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EXCLUSIVE: This Entrepreneur Built A $7B Business Without Outside Funding. Here’s How He Did It

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Tim Hentschel is the CEO of HotelPlanner.com, probably the most important traveling booking platform you haven’t heard of.

Tim’s platform handles billions in transactions a year, powering all the booking sites you know. 

Altogether, HotelPlanner provides group travel technology expertise to over 4.2M group event planners while servicing $7B in group hotel booking requests in 2017.

(They expect $10B in 2018.)

Since launching in 2003—bootstrapped (the way we like it, WealthGANG)—Tim has raised money, paid back investors, scaled the platform to billions in transactional value.

And as of this year, he’s also won Cornell University’s award as Hospitality Innovator of the year, taking the prize from Lyft CEO, John Zimmer.

This is his story.

Solving problems

HotelPlanner.com was an idea birthed from frustration with inefficiency.

“There was a huge pain point in rate procurement process for groups,” he says. “It would take days, sometimes weeks, to get an answer.”

“A sales manager would ask you where your place of work is, all of the details about your contact information. They will come back and continue to keep asking and asking until they give you a rate,” Hentschel explains.

Like a true entrepreneur, Hentschel was able to simplify the group booking process. “We just ask where you are going, what your budget is, the dates and the number of rooms.”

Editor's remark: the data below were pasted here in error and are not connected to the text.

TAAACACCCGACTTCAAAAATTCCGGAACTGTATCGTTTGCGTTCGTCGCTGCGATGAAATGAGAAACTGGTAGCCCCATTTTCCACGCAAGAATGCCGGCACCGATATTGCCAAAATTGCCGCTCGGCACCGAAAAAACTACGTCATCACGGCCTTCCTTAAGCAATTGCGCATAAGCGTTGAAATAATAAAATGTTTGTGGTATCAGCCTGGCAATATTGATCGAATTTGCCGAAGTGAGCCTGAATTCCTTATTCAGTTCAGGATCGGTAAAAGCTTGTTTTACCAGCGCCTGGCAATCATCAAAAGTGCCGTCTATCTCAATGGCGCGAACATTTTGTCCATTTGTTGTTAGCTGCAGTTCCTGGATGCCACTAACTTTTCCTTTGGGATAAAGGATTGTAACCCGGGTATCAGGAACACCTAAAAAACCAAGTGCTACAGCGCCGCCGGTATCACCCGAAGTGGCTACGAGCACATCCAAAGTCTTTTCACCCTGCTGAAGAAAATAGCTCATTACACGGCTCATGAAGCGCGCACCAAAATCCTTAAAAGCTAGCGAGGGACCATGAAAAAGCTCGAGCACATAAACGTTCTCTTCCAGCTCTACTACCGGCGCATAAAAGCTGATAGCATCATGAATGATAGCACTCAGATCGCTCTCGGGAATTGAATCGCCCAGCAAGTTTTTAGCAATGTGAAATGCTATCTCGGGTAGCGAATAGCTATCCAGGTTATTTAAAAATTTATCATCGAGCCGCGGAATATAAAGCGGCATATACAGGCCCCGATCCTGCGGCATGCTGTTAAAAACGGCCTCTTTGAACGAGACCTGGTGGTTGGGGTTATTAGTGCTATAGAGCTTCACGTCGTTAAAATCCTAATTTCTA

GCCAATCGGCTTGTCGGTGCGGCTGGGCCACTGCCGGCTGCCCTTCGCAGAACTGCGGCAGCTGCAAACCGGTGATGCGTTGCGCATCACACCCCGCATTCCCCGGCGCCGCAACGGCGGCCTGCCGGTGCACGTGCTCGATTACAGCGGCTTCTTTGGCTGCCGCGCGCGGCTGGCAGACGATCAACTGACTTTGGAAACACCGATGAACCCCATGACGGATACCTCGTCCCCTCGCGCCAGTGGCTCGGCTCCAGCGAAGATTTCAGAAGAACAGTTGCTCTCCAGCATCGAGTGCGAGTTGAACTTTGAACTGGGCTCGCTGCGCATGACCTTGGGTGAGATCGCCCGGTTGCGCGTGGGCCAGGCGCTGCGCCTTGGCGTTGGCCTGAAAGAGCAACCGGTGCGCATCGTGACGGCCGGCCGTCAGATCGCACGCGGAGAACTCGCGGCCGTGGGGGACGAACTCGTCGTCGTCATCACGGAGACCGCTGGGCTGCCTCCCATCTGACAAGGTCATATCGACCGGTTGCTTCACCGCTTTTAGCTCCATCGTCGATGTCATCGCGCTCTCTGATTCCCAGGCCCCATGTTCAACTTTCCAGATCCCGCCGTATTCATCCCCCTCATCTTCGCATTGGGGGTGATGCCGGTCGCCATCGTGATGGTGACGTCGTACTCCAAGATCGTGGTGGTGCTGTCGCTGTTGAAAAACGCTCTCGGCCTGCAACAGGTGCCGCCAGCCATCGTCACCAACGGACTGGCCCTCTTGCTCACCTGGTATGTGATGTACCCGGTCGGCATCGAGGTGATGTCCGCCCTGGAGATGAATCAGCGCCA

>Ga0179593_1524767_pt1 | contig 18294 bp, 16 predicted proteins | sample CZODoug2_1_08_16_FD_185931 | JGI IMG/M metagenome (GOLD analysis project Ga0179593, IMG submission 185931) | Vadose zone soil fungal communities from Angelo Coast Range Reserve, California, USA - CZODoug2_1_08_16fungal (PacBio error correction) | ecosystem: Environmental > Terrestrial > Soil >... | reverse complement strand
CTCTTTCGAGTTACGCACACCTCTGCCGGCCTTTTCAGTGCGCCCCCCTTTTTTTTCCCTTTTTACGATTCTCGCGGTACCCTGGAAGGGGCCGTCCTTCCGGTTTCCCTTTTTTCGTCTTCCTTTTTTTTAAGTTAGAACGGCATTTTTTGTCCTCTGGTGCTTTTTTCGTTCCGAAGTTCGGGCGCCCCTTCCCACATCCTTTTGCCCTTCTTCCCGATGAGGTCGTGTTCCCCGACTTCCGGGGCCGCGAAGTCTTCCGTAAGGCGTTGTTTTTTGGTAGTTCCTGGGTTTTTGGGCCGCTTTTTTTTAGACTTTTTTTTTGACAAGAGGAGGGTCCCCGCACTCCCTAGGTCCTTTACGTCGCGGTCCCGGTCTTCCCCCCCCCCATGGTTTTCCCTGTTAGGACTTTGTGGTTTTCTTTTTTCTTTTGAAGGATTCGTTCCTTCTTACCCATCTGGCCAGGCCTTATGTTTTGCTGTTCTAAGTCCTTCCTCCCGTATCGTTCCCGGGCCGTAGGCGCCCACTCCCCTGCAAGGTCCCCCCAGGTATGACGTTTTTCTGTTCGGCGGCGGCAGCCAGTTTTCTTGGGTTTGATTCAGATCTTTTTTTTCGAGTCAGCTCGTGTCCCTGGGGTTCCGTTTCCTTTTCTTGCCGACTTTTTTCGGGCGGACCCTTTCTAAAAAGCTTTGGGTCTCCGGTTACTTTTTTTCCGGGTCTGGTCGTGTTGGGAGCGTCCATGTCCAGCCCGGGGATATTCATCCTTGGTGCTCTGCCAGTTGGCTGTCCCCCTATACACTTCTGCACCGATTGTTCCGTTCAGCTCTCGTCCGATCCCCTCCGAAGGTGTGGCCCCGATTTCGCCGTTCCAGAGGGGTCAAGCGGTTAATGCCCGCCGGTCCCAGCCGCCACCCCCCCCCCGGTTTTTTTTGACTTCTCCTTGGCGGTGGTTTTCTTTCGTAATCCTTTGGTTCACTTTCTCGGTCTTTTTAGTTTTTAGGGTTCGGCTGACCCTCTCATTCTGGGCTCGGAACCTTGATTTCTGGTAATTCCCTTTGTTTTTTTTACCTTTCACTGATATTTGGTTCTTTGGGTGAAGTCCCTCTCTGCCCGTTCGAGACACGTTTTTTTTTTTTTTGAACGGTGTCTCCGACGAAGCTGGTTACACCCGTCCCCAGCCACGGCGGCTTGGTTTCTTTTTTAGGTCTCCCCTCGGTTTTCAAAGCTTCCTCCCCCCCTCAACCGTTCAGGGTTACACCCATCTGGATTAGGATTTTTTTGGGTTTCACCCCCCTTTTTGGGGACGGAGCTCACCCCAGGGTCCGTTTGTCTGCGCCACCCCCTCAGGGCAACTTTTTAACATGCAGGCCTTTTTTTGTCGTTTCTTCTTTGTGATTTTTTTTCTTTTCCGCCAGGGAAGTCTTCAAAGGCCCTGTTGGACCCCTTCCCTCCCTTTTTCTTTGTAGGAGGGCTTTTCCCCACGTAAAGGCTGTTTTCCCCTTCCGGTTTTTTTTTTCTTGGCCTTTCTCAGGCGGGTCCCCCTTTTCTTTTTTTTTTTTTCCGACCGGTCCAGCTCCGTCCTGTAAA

And boom, the business was born.

Next thing you know, Hentschel and co-founder John Prince scored a bevy of Q-rated clients like Best Western, AT&T, and Walmart.

(They’ve since expanded to major sports leagues, including the NBA and NFL.)

Flipping the model

Despite the simplicity of the process, the business model is quite unique. Hentschel says the site launched on the back of an uncommon financial engineering decision.

What it effectively does is enable a reverse auction process—permitting hotels to bid on travel groups.

Whatever the occasion, the users can submit their requirements like the number of rooms needed (with a minimum of 9+ rooms per night) and the dates, and companies will compete to get the business.

Thus ensuring the best rate for the group.

Better yet, the brand has partnered with lots of affiliates like Orbitz, Kayak, Travelocity, Hotwire, Priceline, helping them tap into an expansive user base.

The process is extremely simple, and leaves no room for extra hassles.

Instead of screening for excess info, HotePlanner.com scratched out all of these requirements.

In addition to the current client list, the travel platform is betting big on expansion through acquisitions.

After its launch, the company’s acquired TravelTicker, Hotel Hotline, and very recently folded accommodation auction site BackBid into HotelPlanner’s suite of services.

It’s a disciplined approach, he tells us. 

“Our initial valuation was based on the cash we needed to reach profitability in relation to the equity we were willing to give up. Our 60 pages of market research helped investors believe that we could hit our targets with a very small initial raise by today’s standards,” Hentschel says.

“Our research was correct, and we hit profitability in our second year, and we never had to raise money again,” he adds.

Bootstrapped growth

In recent years, sectors like hospitality—and especially real estate—have seen a massive influx of capital inflows. One fund’s committed $93 billion to tech investments alone.

Despite all the VC dry powder looking for opportunity, Tim advises startups to stay as far away from funding for as long as they can.

“Think about it,” he says. “That big seven-figure, eight-figure check doesn’t go to you. It goes to the company, and you effectively lose control of your company. It’s business and the VCs can be ruthless.”